A BIG PAN of freshly baked rice bread has just come out of the huge oven, and it looks -- and smells -- good enough to eat.

"The apes and monkeys and baby bears love it," says Moses Benson, head of the commissary at the National Zoo. His operation, where meals for the zoo's 2,500 animals are prepared, will be open for tours Sunday as part of a program on animal diets. Also included will be films and slides of animal diets and a workshop with a zoo nutritionist.

The rice bread, made of brown rice, raisins, baby cereal and honey, is one of the few items the commissary actually cooks, explains Benson.

"We also boil hundreds of eggs, dozens at a time, and grind them up here, shells and all," he adds, pointing to a machine makes a Cuisinart look like a toy. The eggs go into bird, monkey, iguana and other diets. Another humongous machine mixes chicken with a commercial cat food for the zoo's lions, tigers and other big cats.

Once a week, head keepers turn in grocery lists to Benson, who has an annual budget of about $500,000. The food is delivered to the commissary's loading dock and stored in the appropriate place.

"This is where we keep the fish, chicken, slab horsemeat . . . It's minus-twenty degrees," says Benson, opening the freezer with the flick of a switch and proving his words with a gust of Arctic air. Then there are special rooms for storing bananas -- one that's kept between 56 and 58 degrees for newly arrived bananas, and one that's a bit warmer for ripening bananas.

In a room that's about the temperature of a cool spring day, workers wearing coats and hats are sorting fruits and vegetables according to lists provided by the keepers and putting them into plastic bags. The labeled packages will be delivered to the animal houses at six the next morning. The keepers will cut up the vegetables and do the final meal preparation. There are carrots and apples and kale and sweet potatoes and honeydew melons.

"Those are for the fruit bats," explains Benson. "We usually use cantaloupes, but they're sky high right now."

Another room holds canned goods -- diet fruit cocktail for the birds, evaporated milk for the panda gruel, peanut butter for the parrots.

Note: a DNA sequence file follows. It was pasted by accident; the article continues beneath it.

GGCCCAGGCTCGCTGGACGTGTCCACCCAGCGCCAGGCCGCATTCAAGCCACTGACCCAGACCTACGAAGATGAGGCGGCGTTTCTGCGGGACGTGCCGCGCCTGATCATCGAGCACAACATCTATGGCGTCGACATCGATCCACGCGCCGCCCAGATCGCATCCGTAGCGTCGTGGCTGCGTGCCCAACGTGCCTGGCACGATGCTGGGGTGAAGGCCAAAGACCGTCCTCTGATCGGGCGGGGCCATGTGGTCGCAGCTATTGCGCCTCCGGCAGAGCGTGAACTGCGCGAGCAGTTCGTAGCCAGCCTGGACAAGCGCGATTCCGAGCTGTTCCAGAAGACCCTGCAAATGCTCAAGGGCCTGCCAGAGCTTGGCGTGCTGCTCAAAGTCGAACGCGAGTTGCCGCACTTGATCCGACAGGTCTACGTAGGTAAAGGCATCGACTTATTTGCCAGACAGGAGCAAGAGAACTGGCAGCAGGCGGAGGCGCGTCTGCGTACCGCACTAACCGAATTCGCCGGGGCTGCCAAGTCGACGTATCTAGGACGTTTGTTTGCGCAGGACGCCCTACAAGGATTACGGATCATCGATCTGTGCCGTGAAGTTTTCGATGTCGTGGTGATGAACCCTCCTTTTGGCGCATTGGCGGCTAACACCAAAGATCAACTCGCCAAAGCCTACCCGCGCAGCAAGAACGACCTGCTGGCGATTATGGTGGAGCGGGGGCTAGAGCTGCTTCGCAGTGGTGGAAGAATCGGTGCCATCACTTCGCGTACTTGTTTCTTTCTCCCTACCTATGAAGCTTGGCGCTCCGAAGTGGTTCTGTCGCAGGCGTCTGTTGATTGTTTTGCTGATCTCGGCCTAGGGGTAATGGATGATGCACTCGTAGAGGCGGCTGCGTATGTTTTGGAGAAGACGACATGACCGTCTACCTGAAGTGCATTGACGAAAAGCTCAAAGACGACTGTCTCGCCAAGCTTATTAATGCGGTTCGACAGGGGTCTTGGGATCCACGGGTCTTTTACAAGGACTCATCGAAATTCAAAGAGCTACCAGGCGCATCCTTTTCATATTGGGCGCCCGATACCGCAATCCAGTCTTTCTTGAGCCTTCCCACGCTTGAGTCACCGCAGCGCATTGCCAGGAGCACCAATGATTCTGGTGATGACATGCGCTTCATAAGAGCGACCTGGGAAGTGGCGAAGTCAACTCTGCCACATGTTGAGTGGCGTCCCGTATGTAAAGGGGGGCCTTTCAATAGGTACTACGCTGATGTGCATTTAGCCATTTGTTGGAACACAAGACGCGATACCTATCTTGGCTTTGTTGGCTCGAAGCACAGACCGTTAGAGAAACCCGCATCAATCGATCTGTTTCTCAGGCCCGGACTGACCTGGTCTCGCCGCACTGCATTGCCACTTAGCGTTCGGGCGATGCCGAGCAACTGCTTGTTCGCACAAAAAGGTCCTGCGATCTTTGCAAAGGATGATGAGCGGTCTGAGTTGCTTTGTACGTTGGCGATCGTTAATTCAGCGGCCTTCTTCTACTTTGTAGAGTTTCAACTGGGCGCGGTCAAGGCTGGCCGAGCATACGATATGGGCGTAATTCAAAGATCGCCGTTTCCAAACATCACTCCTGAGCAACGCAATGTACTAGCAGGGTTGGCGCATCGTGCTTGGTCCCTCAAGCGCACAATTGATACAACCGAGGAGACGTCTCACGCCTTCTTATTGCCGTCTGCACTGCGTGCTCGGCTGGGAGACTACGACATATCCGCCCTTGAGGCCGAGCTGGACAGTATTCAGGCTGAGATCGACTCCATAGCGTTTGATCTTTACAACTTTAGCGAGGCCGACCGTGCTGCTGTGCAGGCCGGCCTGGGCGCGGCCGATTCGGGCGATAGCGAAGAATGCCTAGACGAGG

"They love peanut butter sandwiches," says Benson.

In addition to the stuff you might find at your neighborhood supermarket, there is more exotic fare: live mealworms for the marmosets; crickets, from a place called Jiminy Cricket Farm, for the reptiles; and oyster shells for the birds.

"Birds need calcium," explains research nutritionist Mary Allen, who sees to it that the zoo's residents eat balanced, healthful meals. One of her jobs is to devise formulas for such animals as zebras and marmosets and get commercial animal food companies to produce them.

Allen, who is basing her PhD thesis on an experiment involving feeding calcium to crickets and then feeding these mineral-enriched crickets to iguanas, started out studying domestic animal science.

"It seemed so production-oriented," she says. "I wasn't keen on getting chickens to lay more eggs."

So she went to the zoo, and now, in addition to providing the animals with healthy meals, she tries to keep them interested in their food.

How do you keep a monkey interested?

"We have something called the vegetable du jour," she explains. "One day it's broccoli, the next day it's cabbage, the next day it's green beans. We don't use a lot of bananas and other fruits. A high-fruit diet would be low in vitamins and minerals."

In Sunday's program, Allen will set up displays of the ingredients that go into animal diets, on tables in the Zoo's Mane Restaurant.

"I'll ask the participants to look at the food on display and pretend they had to feeda gorilla. What foods would they give it -- and why?"

And if you should spot a bottle of vitamin C on her desk, please don't think the tablets are for her. She's going "to grind them up for the iguanas." DIETING AT THE ZOO

Sunday's Zoo Diets program begins at noon in the Education Building, near the Connecticut Avenue entrance. Films on animal diets will be shown in the auditorium from noon to 4. Tours of the commissary will be available from 12:30 to 1:30, with shuttle service from the Panda Gift Shop and the Mane Restaurant. The diet workshops will take place in the Mane Restaurant at 1 and 2. Free tickets are required for the diet workshops only. They are available Friday through Sunday in the Education Building. Call 673-4717 to check on availability. No tickets are required for the films or the commissary tours.

Other coming family events at the zoo include:

ANIMALS IN STORY AND ART -- February 16 from noon to 4:20. Mask-making, puppet shows, storytelling, films.

A TROPICAL HEAT WAVE -- March 16 from noon to 4. Films about tropical forests, building a tropical mural, the game of Tropical Pursuit.